This is Anthony Burgess' shortest book. But he manages within 76 pages of prose deftly to expose the holy and the unholy parts of man, and to describe how they might mingle to make a modern philosophy.

Burgess conjectures a meeting between two remarkable poets in the winter of 1820 -- the dying John Keats and the conscience-troubled Giuseppe Belli. Both poets were tortured by love, and Burgess uses the evidence of their sonnets to construct a bawdy and touching Roman tale. While sticking to the historical facts of the two poets' lives, he gives us a sense of the artists as living people. We meet them in the literary locker room, so to speak, where the poets hang up their Grundies and tell triple-meaning jokes about the Roman word for penis. Keats, atheistical but full of faith (in love, at least), discovers Belli's ribald sonnets which are written in the Roman street dialect.Belli, split by passion and piety, is led eventually by the influence of Keats to write more sacrilegious verses during the lunch break from his job as papal censor.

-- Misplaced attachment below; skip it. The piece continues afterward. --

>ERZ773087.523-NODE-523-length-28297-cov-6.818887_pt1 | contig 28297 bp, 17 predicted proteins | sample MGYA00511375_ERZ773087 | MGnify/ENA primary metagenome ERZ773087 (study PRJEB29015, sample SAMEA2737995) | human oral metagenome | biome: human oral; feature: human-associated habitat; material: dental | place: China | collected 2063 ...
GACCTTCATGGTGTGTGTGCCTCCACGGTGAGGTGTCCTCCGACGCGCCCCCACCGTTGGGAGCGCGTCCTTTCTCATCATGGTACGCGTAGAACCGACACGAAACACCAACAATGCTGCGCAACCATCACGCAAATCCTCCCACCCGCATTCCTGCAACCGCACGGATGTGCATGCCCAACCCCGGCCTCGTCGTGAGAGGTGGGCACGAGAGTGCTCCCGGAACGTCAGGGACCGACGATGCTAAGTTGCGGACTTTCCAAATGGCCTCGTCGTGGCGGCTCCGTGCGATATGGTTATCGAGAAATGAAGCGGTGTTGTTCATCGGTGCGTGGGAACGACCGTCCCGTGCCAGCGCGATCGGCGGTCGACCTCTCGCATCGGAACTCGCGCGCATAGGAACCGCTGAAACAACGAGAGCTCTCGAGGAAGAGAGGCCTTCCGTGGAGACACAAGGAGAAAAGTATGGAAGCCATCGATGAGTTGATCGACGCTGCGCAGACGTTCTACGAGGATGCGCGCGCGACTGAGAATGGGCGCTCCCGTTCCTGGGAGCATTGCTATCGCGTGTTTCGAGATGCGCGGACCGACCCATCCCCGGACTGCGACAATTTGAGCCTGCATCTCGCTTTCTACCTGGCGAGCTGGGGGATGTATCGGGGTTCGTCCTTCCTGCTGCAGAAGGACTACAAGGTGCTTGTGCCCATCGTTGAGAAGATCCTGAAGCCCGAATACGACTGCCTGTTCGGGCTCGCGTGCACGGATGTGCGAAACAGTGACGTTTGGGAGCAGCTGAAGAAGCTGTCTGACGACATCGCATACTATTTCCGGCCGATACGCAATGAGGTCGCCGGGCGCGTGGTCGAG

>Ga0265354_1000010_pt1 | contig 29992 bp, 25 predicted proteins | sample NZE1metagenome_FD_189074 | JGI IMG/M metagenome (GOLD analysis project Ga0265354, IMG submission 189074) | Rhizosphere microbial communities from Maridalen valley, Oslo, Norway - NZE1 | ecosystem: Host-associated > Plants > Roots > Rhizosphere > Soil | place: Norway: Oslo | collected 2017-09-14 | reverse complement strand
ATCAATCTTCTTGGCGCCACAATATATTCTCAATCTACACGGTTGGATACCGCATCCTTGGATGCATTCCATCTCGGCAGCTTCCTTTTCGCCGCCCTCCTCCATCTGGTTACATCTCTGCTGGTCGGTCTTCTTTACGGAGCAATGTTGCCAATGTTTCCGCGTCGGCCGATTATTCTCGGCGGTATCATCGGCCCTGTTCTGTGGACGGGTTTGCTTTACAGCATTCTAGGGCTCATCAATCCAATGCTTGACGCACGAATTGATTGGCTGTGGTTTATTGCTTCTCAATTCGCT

The subject of this little book is religion, but it is characteristic of Burgess, and of his two poets, that in discussing God he was able to catalog a dozen words for penis and a score for testicles. Burgess finds in Keats' faith and Belli's coarse poems a compound of blasphemy and belief that is a good tonic for his, and our own, pessimism about the modern world. Burgess suggests, finally, that we might distract ourselves as Keats did while he was waiting to die in Rome. Speaking through Keats' friend, the pious Joseph Severn, Burgess says:

"'If blaspheming makes you more cheerful, then I suppose you must blaspheme,' Severn said stoically. 'But I wish there were some other way of making you cheerful.'" Keats and Belli go on blaspheming cheerfully, and the book's fictional narrative is followed by 71 of Belli's sonnets, newly translated. (Little Borwn, paperback, $4.95)